: [00:51:51] So if you have a tick up there’ll be twenty five dollars. So that means that if you are having that long position to that contract you’ll be gaining twenty five dollars and then you counterpart who ballooning twenty five dollars probably doesn’t come as a surprise that most people will be if I look at the future with the expiration date in March middle of March 18. It’s trading up 17000 280 right now. It’s their interest just to see what happens when the money is in the hands of the bull. If you see it a transfer of wealth if that accident materializes or as present talked about if you see the offset perhaps I do want to point out again that you know this is not like an ETF you know it’s not like an ETF where you will buy that ETF and the S&P 500 and then there will actually go into the market and then buy those 500 securities in the S&P 500. That’s not how it works. This is all cash based and that is kind of like a separate market. You can now pour a lot more money into the market. But it’s not like you would necessarily hold bitcoin which would clearly move the market to a lot more for the new futures that you see. I expect almost all of them if not all of them to be cast based but I would definitely pay a lot of attention.
: [00:53:10] If it’s not the thing I guess that I find interesting with the futures side is the if the derivatives are now stood up that now opens the door to ETF which then adds more and more credibility to all of this. And I think that’s for the U.S. to step in and the government to step in and shut down exchanges. I think that that becomes so much harder the more reinforced all of this becomes with derivatives and ETF type products later on. I’m kind of curious to hear what you think about that.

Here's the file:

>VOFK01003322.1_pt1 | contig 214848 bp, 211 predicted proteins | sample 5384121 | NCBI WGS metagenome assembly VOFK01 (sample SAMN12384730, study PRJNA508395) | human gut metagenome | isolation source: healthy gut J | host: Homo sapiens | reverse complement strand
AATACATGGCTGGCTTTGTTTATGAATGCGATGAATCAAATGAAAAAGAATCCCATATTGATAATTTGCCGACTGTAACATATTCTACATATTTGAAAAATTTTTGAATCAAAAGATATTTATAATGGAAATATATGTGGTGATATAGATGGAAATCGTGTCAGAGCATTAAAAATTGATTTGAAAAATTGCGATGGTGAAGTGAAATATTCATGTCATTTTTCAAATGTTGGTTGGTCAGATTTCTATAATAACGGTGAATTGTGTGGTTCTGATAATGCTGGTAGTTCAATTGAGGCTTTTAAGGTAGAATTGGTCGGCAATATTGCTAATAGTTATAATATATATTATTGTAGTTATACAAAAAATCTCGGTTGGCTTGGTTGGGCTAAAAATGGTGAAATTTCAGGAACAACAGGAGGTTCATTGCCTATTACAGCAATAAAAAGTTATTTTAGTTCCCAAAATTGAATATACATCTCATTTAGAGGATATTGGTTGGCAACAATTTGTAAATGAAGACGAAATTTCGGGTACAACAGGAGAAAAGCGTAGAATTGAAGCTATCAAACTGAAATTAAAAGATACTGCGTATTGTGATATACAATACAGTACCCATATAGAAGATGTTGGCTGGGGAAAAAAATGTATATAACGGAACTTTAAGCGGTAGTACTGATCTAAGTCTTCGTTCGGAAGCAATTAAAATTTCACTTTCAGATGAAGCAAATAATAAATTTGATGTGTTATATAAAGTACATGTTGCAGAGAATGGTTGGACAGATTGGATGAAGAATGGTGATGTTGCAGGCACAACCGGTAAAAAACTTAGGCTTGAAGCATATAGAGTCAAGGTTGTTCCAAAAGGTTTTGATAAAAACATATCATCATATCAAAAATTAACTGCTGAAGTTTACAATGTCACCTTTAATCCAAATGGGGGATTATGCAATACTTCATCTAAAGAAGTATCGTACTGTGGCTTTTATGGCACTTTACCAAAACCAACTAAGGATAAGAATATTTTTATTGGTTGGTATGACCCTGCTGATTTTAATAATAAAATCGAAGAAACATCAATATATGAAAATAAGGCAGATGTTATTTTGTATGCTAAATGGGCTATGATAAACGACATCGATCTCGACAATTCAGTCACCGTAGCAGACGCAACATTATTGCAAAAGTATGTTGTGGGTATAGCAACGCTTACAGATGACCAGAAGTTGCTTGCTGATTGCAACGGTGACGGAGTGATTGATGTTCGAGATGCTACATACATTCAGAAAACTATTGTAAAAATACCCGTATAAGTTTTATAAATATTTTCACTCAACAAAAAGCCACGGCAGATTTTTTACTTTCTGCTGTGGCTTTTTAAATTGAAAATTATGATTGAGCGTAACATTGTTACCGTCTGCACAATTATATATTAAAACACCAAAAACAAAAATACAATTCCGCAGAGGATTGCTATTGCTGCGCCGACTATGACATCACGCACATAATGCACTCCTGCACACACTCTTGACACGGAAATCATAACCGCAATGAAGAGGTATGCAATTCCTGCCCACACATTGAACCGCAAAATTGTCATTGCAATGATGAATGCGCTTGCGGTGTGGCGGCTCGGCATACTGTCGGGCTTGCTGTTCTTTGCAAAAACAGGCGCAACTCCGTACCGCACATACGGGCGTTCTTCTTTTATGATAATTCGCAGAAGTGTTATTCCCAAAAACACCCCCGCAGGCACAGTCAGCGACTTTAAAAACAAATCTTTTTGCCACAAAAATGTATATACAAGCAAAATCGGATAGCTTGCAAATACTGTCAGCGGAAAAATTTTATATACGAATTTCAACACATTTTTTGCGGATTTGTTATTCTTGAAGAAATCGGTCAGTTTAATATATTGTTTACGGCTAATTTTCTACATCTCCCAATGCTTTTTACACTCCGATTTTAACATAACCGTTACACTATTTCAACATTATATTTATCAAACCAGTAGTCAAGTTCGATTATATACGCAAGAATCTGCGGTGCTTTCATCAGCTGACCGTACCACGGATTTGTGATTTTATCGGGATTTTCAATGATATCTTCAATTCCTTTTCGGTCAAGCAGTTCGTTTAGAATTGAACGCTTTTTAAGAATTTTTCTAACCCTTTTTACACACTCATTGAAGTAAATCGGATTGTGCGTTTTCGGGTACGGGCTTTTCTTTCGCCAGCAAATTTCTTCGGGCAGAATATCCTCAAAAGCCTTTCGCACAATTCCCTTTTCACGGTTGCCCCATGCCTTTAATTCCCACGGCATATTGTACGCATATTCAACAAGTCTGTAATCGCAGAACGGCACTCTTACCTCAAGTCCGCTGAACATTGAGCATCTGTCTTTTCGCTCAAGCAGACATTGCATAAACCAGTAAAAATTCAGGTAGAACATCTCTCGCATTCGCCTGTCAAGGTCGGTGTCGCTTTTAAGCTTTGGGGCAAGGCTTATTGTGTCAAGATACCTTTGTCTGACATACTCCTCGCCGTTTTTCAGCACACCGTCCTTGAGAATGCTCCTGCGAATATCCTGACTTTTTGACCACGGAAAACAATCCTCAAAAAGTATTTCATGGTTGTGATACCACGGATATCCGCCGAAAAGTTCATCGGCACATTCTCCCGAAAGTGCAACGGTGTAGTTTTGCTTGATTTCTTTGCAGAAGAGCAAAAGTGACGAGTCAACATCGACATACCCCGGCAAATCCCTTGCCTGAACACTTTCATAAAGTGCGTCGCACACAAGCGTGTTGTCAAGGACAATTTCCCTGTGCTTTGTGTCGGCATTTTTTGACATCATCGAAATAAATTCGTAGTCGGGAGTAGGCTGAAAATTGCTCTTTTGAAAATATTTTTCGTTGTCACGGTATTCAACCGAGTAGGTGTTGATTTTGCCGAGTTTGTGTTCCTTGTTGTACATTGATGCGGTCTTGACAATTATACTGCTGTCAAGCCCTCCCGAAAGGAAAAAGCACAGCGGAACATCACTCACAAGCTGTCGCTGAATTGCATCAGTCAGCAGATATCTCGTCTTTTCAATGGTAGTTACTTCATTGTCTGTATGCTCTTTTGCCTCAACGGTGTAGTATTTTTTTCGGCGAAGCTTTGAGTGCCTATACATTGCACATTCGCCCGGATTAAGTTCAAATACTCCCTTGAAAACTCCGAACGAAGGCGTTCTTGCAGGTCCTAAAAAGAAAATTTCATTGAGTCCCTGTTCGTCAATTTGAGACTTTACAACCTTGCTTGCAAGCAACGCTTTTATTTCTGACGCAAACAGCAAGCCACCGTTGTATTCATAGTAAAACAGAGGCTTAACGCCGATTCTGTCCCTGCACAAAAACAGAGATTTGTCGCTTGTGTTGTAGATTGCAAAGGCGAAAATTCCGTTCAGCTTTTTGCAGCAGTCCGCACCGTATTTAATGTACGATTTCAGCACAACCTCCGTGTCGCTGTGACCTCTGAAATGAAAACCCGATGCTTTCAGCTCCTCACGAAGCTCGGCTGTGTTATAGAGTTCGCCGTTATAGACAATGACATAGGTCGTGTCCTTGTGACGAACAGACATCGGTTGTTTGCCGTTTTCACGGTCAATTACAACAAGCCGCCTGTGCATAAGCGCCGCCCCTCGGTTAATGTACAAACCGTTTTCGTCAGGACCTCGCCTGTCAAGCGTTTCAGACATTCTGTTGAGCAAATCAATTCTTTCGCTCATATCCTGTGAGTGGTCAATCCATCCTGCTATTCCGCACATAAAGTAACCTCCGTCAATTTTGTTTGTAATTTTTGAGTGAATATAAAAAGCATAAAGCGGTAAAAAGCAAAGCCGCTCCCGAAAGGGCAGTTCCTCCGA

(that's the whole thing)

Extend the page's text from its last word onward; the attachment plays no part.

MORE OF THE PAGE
: [00:53:44] I thought a lot about that Preston because you started to see a lot of regulation and regulation is something that people will look at as that is bad at least for the price of of whatever life. This is a stock and there’s a lot of red tape you know. It might limit the growth of a company and whatnot. You know whenever it comes to something like bitcoin I actually see it primarily as a good thing. And if you look at the first regulation that you had about Bitcoin that was in Japan in 2014 after the exchange Mt. Gox was hacked the most welcoming country in the world for bitcoin that’s Seaspan is probably because they’re in the more getting used to it. And also if you regulated you’ll legalize it you accepted and one shape or form. And I think that’s very important. So if you set up futures and perhaps even that link directly to an exchange you need to have to build a system around that you need to have something that’s public that’s going in and handling it. And that just provides a lot of digital Misi to a lot of investors not just private investors but also institutional investors so. So what will happen if we see like an entire ban. I mean because that’s definitely a different concern is actually a very interesting now currently being in Ankara and one of the reasons why the Koreas is one of the biggest markets in the world. And we’ve seen all this volatility lately in this market specifically is because China that you know regulated and said you close down the exchanges a few months ago and basically that doesn’t mean that people stopped buying bitcoins just means that they’re going to Korea and Japan. I’m not trying to sell the story that you can’t just ban it is just but something like bitcoin. It’s just a lot more difficult than for so many other things.